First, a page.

The C4V Battery – Solid-State in Production?

Dean Sigler Batteries, Electric Aircraft Components, Electric Aircraft Materials, Sustainable Aviation 0 Comments

Jeffrey Engler of Wright Electric posted an item about Charge CCCV, LLC (C4V) which “demonstrated a prototype of its new Solid State Battery (SSB) at the NY BEST 2018 Fall Conference in New York.  The Company’s SSB solution delivers higher performance, higher density, lower cost batteries that promise to require significantly less charging time than others.”  The startup announced a 380 Watt-hour-per-kilogram battery already in production.  Since your editor tends to become a bit snarky about the usual two-to-five-year period of anticipation before these numbers become reality, he rushed to check out the claims. Plausible Numbers, but Uncertain Time Frame The firm’s numbers are not wildly excessive, and they seem to be getting funding and finding partnerships with established companies.  …

The 17X Aluminum-Air Battery?

Dean Sigler Batteries, Electric Aircraft Materials, Sustainable Aviation 0 Comments

Jaephil Cho has a surprise for us – an aluminum-air battery that is potentially (no pun intended) more energetic than gasoline.  Director of the Research Center for Innovative Battery Technologies and Professor in the School of Energy and Chemical Engineering, at Ulsan National Institute of Science and Technology (UNIST), Cho and his students have released over 350 papers, including one titled, “Seed-mediated atomic-scale reconstruction of silver manganate nanoplates for oxygen reduction towards high-energy aluminum-air flow batteries.” While such titles might not get him on the NY Times best-seller list, Cho is widely respected, UNIST reporting he has been named to the 2017 Highly Cited Researchers List in materials science, a second such honor for him. Professor Cho’ Surprise Professor Cho’s …

Carbon Fiber and the Grand Unified Airplane

Dean Sigler Batteries, Electric Aircraft Components, Electric Aircraft Materials, Solar Power, Sustainable Aviation 0 Comments

Your editor has long held the belief that we are on the threshold of creating a Grand Unified Airplane, a craft that would draw all its energy from solar cells, the flexing of its wings, the air passing over its form, and the very act of flight itself.  It seems to become less of a science fiction ideal and more of real-world possibility every day.  Carbon fiber could be part of that possibility. What if your airplane were its own battery?  Think of the weight savings and potential endurance and range.  Your editor became fascinated with 2010 research done by Dr. Emile Greenhalgh of Imperial University in London, who developed a structural sandwich with carbon fiber outer layers and a …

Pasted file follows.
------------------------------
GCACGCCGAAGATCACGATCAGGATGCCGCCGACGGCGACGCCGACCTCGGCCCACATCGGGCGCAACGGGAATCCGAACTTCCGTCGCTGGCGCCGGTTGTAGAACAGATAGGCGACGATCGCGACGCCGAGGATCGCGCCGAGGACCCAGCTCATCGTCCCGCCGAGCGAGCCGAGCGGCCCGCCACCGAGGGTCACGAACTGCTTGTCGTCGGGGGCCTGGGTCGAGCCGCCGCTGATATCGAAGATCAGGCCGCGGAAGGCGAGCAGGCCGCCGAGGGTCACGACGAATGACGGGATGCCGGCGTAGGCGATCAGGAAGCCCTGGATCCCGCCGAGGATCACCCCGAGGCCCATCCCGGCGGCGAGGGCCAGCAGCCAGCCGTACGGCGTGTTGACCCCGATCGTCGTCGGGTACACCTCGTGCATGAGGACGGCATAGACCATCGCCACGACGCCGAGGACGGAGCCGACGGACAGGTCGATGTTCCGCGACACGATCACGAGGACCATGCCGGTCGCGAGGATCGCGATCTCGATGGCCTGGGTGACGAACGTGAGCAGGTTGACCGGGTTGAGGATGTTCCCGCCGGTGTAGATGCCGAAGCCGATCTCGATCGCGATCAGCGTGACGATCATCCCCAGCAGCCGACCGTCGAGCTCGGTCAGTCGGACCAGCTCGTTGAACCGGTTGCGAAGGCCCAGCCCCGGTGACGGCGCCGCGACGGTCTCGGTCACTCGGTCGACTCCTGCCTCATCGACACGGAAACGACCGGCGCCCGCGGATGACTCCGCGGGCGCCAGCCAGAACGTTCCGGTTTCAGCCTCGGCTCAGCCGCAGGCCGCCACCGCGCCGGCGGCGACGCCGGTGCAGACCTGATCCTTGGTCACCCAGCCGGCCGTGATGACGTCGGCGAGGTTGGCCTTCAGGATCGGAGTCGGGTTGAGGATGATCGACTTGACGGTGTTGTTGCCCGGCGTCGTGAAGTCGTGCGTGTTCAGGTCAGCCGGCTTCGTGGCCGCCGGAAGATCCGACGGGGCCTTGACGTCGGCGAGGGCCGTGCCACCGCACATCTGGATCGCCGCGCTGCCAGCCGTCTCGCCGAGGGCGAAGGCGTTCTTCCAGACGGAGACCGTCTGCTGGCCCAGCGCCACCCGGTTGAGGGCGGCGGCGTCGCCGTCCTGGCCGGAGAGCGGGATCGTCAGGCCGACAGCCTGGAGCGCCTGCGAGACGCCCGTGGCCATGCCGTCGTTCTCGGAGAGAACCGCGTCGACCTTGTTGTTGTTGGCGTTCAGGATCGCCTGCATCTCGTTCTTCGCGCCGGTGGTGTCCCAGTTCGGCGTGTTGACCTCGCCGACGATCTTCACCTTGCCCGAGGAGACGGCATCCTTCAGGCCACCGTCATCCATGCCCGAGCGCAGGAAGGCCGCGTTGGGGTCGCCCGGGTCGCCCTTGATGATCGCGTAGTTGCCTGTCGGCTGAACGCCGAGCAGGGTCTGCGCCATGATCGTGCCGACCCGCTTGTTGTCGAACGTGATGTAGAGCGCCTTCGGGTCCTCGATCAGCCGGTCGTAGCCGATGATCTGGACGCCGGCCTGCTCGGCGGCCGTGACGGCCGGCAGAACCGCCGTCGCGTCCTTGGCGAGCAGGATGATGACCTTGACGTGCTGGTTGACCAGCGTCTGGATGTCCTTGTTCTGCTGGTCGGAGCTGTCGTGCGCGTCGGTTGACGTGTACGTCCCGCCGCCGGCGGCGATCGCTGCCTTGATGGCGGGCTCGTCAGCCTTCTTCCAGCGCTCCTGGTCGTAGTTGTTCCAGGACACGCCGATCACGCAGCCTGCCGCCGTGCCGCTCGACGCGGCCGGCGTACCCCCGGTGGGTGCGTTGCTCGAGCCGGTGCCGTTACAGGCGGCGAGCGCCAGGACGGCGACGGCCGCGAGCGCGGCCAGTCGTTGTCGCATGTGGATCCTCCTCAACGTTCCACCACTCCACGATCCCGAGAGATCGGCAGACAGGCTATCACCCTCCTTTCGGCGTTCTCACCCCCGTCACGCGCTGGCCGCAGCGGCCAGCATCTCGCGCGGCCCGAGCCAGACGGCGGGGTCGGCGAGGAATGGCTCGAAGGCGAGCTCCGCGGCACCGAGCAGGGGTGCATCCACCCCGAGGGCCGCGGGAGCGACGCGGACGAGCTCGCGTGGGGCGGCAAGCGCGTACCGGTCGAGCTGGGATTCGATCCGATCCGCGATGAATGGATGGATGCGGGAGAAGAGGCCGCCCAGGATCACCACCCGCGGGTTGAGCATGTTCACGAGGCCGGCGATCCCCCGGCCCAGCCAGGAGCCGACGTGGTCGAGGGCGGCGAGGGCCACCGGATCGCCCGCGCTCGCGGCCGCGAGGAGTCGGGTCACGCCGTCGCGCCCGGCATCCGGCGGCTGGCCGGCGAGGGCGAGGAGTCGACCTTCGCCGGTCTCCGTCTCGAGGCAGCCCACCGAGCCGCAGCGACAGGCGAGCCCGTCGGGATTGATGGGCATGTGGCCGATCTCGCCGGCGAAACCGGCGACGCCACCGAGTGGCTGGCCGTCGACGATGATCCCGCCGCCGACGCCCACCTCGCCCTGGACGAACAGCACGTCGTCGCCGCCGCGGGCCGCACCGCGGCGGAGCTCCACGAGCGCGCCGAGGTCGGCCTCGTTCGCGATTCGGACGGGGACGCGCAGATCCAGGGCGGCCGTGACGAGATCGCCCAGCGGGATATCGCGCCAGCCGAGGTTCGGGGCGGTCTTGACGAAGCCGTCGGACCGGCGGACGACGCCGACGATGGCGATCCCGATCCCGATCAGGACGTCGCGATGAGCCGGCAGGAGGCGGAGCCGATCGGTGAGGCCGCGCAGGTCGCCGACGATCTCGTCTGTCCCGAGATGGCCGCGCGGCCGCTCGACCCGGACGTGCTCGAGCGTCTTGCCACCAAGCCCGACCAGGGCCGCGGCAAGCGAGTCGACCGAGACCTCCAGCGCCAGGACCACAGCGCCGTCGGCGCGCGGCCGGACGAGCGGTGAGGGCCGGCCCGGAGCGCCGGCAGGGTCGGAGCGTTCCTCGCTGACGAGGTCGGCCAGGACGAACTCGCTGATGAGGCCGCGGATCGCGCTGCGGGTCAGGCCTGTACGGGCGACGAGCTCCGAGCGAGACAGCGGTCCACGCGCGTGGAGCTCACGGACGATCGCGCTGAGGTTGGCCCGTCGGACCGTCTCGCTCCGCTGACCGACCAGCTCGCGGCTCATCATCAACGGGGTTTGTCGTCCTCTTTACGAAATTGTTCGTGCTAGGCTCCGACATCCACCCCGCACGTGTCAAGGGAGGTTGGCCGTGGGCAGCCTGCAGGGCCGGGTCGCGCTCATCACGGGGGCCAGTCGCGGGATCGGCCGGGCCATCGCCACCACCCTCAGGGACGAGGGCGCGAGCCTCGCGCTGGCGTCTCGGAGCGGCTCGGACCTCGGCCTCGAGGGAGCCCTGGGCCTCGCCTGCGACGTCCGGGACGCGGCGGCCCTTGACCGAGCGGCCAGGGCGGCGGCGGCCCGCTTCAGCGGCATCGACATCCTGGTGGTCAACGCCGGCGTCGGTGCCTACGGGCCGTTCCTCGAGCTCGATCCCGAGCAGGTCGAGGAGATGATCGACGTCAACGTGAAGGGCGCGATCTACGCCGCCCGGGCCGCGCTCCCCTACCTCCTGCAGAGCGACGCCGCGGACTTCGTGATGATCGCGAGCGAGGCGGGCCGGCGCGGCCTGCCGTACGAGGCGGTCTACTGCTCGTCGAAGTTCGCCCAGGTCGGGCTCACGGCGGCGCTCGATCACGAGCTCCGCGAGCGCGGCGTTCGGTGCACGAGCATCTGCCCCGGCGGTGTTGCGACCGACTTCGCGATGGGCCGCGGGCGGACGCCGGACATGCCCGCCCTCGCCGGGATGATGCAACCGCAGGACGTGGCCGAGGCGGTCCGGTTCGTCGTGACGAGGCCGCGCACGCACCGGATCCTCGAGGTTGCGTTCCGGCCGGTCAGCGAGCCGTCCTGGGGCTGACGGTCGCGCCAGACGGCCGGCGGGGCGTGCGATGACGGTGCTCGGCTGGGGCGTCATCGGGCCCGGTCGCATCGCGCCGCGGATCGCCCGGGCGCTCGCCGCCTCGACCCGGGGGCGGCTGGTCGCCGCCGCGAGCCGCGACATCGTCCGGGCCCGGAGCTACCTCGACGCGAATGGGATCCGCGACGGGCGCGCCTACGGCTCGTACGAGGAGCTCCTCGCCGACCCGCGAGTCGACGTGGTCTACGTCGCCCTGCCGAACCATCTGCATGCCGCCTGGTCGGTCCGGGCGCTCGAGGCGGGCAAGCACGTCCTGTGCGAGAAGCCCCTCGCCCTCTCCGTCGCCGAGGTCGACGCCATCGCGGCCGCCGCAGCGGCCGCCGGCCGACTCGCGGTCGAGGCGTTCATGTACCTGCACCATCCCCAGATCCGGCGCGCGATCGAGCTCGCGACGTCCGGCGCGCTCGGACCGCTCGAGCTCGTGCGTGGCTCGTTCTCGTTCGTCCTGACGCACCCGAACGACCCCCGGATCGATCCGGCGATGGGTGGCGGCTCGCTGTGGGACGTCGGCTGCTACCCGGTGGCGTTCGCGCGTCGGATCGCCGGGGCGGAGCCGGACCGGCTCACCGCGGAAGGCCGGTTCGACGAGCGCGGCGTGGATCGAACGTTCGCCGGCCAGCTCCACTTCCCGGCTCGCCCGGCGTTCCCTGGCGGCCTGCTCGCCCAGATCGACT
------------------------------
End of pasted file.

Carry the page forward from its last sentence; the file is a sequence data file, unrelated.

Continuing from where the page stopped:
Promising 3D Printed Microlattice Battery

Dean Sigler Batteries, Electric Aircraft Components, Electric Aircraft Materials, Sustainable Aviation 0 Comments

The three biggest words in battery structures are “Area, Area, Area.”  The more anode and cathode area a battery can expose to the electrolyte that carries ions and electrons between the positive and negative ends of the battery, the better.  Most battery configurations, according to researchers at Carnegie Mellon University and Missouri University of Science and Technology, block a great deal of interaction between these elements.  Their solution is to go porous in a microlattice battery, thanks to 3D printing. Electrodes present some surface area to the electrolyte, which can only interact with the surface area presented.  Rahul Panat at Carnegie Mellon and Jonghyun Park at Missouri S & T have created a cube-shaped battery composed of microlattice electrodes which …

Funneling Light and Energy with New Materials

Dean Sigler Electric Aircraft Materials, Solar Power, Sustainable Aviation 0 Comments

Dr. Adolfo De Sanctis, a Research Fellow in the Quantum Systems and Nanomaterials group at the University of Exeter (UK), earned his Ph. D. in physics with a dissertation on “Manipulating light in two-dimensional layered materials” (Nature Communications, May 2017).  The video below gives a short-hand view of his work. Other, less scholarly outlets (like this one) give an easy-to-read view of what he has accomplished, and why his research is of interest for many applications – including energy harvesting. Green Optimistic reports, “A team of researchers from the University of Exeter developed a solar cell with a record 60% efficiency. The idea behind this breakthrough is similar to using a ‘funnel’: corralling an amorphous collection of electrical charges into …